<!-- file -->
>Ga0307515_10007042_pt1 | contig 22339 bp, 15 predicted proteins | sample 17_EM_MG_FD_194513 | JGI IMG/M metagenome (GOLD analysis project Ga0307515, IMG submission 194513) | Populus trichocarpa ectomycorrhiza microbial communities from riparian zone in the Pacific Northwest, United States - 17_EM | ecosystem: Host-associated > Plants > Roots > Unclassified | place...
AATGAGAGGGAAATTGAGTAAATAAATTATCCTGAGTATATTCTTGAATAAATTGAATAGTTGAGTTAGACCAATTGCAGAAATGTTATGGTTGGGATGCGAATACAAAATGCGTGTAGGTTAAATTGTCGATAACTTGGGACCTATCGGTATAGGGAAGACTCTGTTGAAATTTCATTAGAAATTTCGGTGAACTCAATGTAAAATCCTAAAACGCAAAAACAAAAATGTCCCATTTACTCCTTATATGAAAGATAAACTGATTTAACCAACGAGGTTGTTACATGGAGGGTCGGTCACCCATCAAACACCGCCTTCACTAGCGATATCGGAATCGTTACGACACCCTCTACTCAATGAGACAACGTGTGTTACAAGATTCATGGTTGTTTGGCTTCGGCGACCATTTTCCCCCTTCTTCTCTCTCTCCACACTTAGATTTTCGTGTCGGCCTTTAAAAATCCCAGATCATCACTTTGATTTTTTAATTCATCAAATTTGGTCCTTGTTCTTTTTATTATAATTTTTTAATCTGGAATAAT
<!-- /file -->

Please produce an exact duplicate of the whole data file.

>Ga0307515_10007042_pt1 | contig 22339 bp, 15 predicted proteins | sample 17_EM_MG_FD_194513 | JGI IMG/M metagenome (GOLD analysis project Ga0307515, IMG submission 194513) | Populus trichocarpa ectomycorrhiza microbial communities from riparian zone in the Pacific Northwest, United States - 17_EM | ecosystem: Host-associated > Plants > Roots > Unclassified | place...
AATGAGAGGGAAATTGAGTAAATAAATTATCCTGAGTATATTCTTGAATAAATTGAATAGTTGAGTTAGACCAATTGCAGAAATGTTATGGTTGGGATGCGAATACAAAATGCGTGTAGGTTAAATTGTCGATAACTTGGGACCTATCGGTATAGGGAAGACTCTGTTGAAATTTCATTAGAAATTTCGGTGAACTCAATGTAAAATCCTAAAACGCAAAAACAAAAATGTCCCATTTACTCCTTATATGAAAGATAAACTGATTTAACCAACGAGGTTGTTACATGGAGGGTCGGTCACCCATCAAACACCGCCTTCACTAGCGATATCGGAATCGTTACGACACCCTCTACTCAATGAGACAACGTGTGTTACAAGATTCATGGTTGTTTGGCTTCGGCGACCATTTTCCCCCTTCTTCTCTCTCTCCACACTTAGATTTTCGTGTCGGCCTTTAAAAATCCCAGATCATCACTTTGATTTTTTAATTCATCAAATTTGGTCCTTGTTCTTTTTATTATAATTTTTTAATCTGGAATAAT